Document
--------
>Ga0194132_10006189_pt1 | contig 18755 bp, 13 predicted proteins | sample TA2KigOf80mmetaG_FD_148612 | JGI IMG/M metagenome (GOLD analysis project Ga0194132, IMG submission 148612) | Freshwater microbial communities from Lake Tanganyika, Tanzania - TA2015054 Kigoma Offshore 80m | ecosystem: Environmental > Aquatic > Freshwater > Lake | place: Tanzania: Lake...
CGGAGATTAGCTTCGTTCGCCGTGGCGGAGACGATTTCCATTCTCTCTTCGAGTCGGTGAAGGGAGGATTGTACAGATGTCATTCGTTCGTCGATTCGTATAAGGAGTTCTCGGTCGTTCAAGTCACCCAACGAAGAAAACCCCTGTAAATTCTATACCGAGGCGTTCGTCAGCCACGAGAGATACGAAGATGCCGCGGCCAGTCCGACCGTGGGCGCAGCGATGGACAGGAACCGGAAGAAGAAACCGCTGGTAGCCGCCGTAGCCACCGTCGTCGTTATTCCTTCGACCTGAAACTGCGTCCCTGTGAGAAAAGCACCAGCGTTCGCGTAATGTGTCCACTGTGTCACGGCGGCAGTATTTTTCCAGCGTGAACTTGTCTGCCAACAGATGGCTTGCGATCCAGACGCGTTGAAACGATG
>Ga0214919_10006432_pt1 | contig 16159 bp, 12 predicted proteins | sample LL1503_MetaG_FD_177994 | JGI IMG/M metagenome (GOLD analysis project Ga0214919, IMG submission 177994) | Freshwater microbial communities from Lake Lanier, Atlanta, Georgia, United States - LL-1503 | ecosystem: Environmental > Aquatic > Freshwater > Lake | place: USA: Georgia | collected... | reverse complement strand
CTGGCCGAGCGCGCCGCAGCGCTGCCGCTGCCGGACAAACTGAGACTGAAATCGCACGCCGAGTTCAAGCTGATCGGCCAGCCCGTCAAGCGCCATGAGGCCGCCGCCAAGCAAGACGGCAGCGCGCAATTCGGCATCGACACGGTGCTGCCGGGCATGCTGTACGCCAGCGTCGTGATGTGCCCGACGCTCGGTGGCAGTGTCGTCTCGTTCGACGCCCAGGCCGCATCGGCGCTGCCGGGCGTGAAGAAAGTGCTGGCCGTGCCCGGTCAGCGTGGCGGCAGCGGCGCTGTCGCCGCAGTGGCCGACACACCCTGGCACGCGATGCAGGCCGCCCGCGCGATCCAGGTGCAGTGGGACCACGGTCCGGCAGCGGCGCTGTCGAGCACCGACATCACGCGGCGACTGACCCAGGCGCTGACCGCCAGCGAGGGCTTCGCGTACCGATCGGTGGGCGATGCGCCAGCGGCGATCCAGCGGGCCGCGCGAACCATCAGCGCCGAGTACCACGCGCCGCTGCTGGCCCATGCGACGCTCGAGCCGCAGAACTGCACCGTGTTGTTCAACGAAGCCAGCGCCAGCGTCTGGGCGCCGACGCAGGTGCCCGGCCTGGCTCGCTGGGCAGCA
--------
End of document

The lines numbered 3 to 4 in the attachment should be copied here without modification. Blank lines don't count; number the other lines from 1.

>Ga0214919_10006432_pt1 | contig 16159 bp, 12 predicted proteins | sample LL1503_MetaG_FD_177994 | JGI IMG/M metagenome (GOLD analysis project Ga0214919, IMG submission 177994) | Freshwater microbial communities from Lake Lanier, Atlanta, Georgia, United States - LL-1503 | ecosystem: Environmental > Aquatic > Freshwater > Lake | place: USA: Georgia | collected... | reverse complement strand
CTGGCCGAGCGCGCCGCAGCGCTGCCGCTGCCGGACAAACTGAGACTGAAATCGCACGCCGAGTTCAAGCTGATCGGCCAGCCCGTCAAGCGCCATGAGGCCGCCGCCAAGCAAGACGGCAGCGCGCAATTCGGCATCGACACGGTGCTGCCGGGCATGCTGTACGCCAGCGTCGTGATGTGCCCGACGCTCGGTGGCAGTGTCGTCTCGTTCGACGCCCAGGCCGCATCGGCGCTGCCGGGCGTGAAGAAAGTGCTGGCCGTGCCCGGTCAGCGTGGCGGCAGCGGCGCTGTCGCCGCAGTGGCCGACACACCCTGGCACGCGATGCAGGCCGCCCGCGCGATCCAGGTGCAGTGGGACCACGGTCCGGCAGCGGCGCTGTCGAGCACCGACATCACGCGGCGACTGACCCAGGCGCTGACCGCCAGCGAGGGCTTCGCGTACCGATCGGTGGGCGATGCGCCAGCGGCGATCCAGCGGGCCGCGCGAACCATCAGCGCCGAGTACCACGCGCCGCTGCTGGCCCATGCGACGCTCGAGCCGCAGAACTGCACCGTGTTGTTCAACGAAGCCAGCGCCAGCGTCTGGGCGCCGACGCAGGTGCCCGGCCTGGCTCGCTGGGCAGCA